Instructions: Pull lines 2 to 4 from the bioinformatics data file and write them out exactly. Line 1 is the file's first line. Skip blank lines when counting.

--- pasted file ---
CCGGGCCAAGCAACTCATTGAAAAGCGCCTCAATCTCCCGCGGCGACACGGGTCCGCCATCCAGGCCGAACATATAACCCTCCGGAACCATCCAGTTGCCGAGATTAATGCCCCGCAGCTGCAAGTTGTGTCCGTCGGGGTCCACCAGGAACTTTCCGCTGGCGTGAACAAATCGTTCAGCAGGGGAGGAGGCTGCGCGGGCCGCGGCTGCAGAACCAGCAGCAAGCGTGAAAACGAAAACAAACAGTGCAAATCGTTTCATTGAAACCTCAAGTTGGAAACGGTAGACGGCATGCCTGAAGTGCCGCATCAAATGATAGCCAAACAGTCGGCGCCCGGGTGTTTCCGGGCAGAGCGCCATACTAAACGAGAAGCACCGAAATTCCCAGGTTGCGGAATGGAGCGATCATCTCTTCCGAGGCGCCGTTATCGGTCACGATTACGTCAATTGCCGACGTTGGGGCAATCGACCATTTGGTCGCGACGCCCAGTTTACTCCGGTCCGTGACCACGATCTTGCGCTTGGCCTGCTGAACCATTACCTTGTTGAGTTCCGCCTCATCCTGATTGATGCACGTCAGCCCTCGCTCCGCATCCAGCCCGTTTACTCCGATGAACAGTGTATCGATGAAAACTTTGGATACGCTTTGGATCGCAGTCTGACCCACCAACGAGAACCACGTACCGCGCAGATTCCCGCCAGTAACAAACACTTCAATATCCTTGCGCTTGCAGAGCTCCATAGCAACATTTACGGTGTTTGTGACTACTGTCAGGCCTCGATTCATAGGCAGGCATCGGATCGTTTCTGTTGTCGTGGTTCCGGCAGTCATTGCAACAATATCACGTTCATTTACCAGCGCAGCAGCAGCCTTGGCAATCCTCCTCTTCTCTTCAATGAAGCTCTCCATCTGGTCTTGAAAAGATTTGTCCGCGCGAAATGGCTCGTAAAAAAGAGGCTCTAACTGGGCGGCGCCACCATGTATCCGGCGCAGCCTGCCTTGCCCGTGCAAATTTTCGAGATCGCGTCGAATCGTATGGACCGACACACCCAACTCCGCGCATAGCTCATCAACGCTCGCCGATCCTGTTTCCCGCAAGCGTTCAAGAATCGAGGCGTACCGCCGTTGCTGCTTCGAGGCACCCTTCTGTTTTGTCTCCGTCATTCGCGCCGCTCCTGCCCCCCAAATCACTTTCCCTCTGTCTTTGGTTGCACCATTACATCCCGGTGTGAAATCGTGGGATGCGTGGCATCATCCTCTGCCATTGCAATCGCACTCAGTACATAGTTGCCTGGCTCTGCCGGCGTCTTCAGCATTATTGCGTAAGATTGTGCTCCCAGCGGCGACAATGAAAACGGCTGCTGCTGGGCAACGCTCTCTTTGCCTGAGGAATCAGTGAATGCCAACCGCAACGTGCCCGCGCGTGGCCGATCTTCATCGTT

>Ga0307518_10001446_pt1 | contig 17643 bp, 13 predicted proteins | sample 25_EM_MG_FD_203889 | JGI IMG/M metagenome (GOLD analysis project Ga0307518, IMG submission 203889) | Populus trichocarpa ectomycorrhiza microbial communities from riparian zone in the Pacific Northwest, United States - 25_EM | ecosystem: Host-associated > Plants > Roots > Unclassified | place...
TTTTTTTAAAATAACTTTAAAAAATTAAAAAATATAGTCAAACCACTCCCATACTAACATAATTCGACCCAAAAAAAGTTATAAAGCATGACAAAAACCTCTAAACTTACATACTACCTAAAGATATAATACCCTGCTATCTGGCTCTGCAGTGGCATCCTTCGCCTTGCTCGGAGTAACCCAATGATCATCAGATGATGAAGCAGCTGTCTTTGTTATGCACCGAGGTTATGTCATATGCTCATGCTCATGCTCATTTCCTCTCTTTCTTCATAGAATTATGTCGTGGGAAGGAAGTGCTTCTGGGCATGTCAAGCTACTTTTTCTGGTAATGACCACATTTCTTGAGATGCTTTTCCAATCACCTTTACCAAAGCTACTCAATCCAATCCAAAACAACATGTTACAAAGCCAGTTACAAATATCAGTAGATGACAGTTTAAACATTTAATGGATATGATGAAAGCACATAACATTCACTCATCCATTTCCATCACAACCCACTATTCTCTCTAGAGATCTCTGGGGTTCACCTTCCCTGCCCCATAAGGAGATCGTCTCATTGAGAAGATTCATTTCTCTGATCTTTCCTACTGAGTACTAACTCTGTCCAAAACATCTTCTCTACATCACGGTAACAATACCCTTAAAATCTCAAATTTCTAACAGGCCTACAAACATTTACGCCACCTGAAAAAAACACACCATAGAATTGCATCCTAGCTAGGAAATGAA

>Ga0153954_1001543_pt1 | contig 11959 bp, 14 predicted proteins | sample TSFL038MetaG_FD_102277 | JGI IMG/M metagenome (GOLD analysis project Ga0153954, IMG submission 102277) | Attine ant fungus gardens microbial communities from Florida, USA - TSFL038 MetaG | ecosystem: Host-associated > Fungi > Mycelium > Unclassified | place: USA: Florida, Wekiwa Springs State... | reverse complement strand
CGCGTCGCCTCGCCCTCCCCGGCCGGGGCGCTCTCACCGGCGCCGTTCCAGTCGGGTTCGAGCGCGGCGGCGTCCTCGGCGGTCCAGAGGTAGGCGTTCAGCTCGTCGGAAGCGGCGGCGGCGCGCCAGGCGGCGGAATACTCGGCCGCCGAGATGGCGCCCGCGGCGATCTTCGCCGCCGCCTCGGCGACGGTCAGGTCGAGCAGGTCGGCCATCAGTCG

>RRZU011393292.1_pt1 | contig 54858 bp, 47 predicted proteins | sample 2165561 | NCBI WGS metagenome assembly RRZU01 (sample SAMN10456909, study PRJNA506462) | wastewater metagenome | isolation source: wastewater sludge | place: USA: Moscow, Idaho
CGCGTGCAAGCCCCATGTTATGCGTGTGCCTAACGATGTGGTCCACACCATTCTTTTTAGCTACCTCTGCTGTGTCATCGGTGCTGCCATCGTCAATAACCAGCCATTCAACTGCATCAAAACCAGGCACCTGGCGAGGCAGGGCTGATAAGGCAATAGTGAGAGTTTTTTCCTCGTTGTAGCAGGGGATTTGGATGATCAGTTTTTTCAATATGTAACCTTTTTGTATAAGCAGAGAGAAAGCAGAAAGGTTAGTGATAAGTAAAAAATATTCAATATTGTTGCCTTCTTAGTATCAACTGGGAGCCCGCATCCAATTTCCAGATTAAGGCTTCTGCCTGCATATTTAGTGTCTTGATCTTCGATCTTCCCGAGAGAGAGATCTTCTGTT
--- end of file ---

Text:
>Ga0307518_10001446_pt1 | contig 17643 bp, 13 predicted proteins | sample 25_EM_MG_FD_203889 | JGI IMG/M metagenome (GOLD analysis project Ga0307518, IMG submission 203889) | Populus trichocarpa ectomycorrhiza microbial communities from riparian zone in the Pacific Northwest, United States - 25_EM | ecosystem: Host-associated > Plants > Roots > Unclassified | place...
TTTTTTTAAAATAACTTTAAAAAATTAAAAAATATAGTCAAACCACTCCCATACTAACATAATTCGACCCAAAAAAAGTTATAAAGCATGACAAAAACCTCTAAACTTACATACTACCTAAAGATATAATACCCTGCTATCTGGCTCTGCAGTGGCATCCTTCGCCTTGCTCGGAGTAACCCAATGATCATCAGATGATGAAGCAGCTGTCTTTGTTATGCACCGAGGTTATGTCATATGCTCATGCTCATGCTCATTTCCTCTCTTTCTTCATAGAATTATGTCGTGGGAAGGAAGTGCTTCTGGGCATGTCAAGCTACTTTTTCTGGTAATGACCACATTTCTTGAGATGCTTTTCCAATCACCTTTACCAAAGCTACTCAATCCAATCCAAAACAACATGTTACAAAGCCAGTTACAAATATCAGTAGATGACAGTTTAAACATTTAATGGATATGATGAAAGCACATAACATTCACTCATCCATTTCCATCACAACCCACTATTCTCTCTAGAGATCTCTGGGGTTCACCTTCCCTGCCCCATAAGGAGATCGTCTCATTGAGAAGATTCATTTCTCTGATCTTTCCTACTGAGTACTAACTCTGTCCAAAACATCTTCTCTACATCACGGTAACAATACCCTTAAAATCTCAAATTTCTAACAGGCCTACAAACATTTACGCCACCTGAAAAAAACACACCATAGAATTGCATCCTAGCTAGGAAATGAA

>Ga0153954_1001543_pt1 | contig 11959 bp, 14 predicted proteins | sample TSFL038MetaG_FD_102277 | JGI IMG/M metagenome (GOLD analysis project Ga0153954, IMG submission 102277) | Attine ant fungus gardens microbial communities from Florida, USA - TSFL038 MetaG | ecosystem: Host-associated > Fungi > Mycelium > Unclassified | place: USA: Florida, Wekiwa Springs State... | reverse complement strand